Welcome to my zone 9a habitat garden near Houston, Texas.

Friday, October 15, 2010

Garden Bloggers' Bloom Day: October 2010

Blooms are scarce in my garden this month, but, truth to tell, this week I've been more fascinated by leaves than by my meager blooms. We are not known for our fall leaf color here in humid Southeast Texas, but this year, we seem to be getting a little more of those conventional autumn hues than we normally do, and so those are the first "blooms" I want to mention on this Bloom Day.

The leaves are falling faster and faster and they carpet the yard everywhere that I walk.

And when I look up, I see a colorful leaf mosaic against the sky.

The leaves seem to be changing color even as I watch.

The leaves of the Japanese maple turn an ever deeper hue.

Elsewhere in the garden, the muscadine grapes will soon be changing color, too.

The gerberas had rested from blooming during several weeks of our hottest weather, but now they are celebrating the cooler temperatures by sending out more blooms.

The orange gerberas have joined the blooming frenzy.

And the orange butterflies - Gulf Fritillaries - take full advantage.

'Red Cascade' rose rested for a while, too, but now it is back, giving me bouquets of its tiny, perfect red blooms every day. This is one of my favorite roses.

In another rose bed, this blue mistflower has reseeded itself among the 'Radazz' Knockouts. I've left it alone because the butterflies love it so, and I love the butterflies.

The butterflies love these prairie asters, too. They are just beginning to open up for me. By next month, they should be in full bloom.

As for 'Radsunny', she never quits. She has given me a profusion of blooms all spring, summer, and now fall, in spite of heat and drought and neglect. This picture shows the progression of her blooms. When she first opens up, she's a butter yellow, but as she ages, she fades to a pale mellow yellow. Some gardeners find this an objectionable trait, but I rather like it. After all, we gardeners change as we age, too. Sometimes it's even for the better.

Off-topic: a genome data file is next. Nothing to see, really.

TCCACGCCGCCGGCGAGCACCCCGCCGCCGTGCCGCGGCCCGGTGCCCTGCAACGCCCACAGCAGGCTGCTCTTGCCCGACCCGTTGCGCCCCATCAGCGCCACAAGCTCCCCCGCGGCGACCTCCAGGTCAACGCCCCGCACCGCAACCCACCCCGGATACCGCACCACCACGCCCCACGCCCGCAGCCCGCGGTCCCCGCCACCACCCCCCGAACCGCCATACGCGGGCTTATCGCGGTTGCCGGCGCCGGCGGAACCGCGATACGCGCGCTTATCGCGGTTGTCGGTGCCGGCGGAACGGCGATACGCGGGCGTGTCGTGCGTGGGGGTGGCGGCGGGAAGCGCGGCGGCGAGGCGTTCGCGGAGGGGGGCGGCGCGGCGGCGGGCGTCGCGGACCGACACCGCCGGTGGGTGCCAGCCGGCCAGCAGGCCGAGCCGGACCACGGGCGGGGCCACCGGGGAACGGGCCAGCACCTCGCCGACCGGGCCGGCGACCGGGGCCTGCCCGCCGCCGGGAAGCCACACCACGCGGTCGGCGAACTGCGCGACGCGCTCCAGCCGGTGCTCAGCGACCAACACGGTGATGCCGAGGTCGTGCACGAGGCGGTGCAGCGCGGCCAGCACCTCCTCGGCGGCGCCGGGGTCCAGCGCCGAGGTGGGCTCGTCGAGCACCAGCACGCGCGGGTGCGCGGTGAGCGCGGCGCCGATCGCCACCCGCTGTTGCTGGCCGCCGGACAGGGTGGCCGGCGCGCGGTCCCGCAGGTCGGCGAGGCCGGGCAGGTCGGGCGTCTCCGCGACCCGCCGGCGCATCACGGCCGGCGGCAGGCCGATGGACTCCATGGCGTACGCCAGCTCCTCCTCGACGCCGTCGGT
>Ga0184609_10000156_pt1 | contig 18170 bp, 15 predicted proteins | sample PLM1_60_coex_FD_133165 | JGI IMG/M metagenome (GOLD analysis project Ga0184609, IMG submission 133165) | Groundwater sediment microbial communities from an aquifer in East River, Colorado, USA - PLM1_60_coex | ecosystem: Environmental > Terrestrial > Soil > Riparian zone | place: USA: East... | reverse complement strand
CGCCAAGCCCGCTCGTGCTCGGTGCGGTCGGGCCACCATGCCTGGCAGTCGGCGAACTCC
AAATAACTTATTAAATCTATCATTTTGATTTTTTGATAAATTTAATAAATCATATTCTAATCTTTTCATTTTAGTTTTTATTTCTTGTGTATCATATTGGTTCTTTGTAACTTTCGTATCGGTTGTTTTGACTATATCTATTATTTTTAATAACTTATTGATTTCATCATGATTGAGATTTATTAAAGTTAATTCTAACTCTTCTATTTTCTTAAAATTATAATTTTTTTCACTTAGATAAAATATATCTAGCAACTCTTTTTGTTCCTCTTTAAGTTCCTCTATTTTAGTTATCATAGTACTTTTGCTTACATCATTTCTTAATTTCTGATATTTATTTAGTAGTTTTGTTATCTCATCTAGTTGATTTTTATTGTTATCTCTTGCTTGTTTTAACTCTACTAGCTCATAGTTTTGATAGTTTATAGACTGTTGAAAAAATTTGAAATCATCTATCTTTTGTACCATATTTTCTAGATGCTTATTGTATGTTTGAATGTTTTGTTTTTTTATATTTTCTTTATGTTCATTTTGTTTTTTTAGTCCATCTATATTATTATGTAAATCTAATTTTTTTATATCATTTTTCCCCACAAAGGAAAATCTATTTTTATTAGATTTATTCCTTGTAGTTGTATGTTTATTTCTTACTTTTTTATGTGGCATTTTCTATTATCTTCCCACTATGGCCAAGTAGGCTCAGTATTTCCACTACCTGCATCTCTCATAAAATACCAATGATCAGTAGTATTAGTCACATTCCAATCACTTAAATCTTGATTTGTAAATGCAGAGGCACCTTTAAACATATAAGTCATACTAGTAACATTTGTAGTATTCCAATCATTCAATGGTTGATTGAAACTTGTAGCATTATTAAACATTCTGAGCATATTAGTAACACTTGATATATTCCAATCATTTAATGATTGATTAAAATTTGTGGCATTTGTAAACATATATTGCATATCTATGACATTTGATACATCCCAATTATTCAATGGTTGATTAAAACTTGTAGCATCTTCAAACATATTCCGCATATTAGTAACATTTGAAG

In the veggie/herb garden, the basil offers its purple blooms to the bees who swarm to it every day.

Near the front door, a pot of cheery yellow mums with 'Purple Heart' tradescantia greets visitors.

But overhead, the bright colors of autumn leaves outdo all the blooms in the garden this month.

Thanks for visiting my garden this Bloom Day. Don't forget to check in with Carol of May Dreams Gardens and see a list of all the other Bloom Day participants.

Happy gardening!


  1. Some lovely autumn photos... I especially enjoyed the fritillarie on the gerbera daisy! L

  2. Thanks, LC. Truthfully, there's not a lot to see in my garden right now, but this is actually one of my favorite times - a peaceful time for quiet reflection, something gardeners usually don't have enough of!

  3. Oh, I love the shot of your muscadine grapes. They're my all time favorite. I first had them while living in Japan, and still get excited when I come across them. They've got such a great "grape" taste.

  4. They make great jelly, Lisa, and I'm told one can achieve a passable wine with them, though I've never tried it.

  5. Fritillaries are lovely butterflies, QbC, and - lucky us! - they are very common around here at this time of year.

  6. Lovely post...I'm very taken by the Mist Flower with the Roses, so charming!

  7. Thanks for stopping by, Scott. That mist flower reseeds itself all over my yard, sometimes in inconvenient places, but whenever feasible I leave it alone because butterflies and bees do love it so.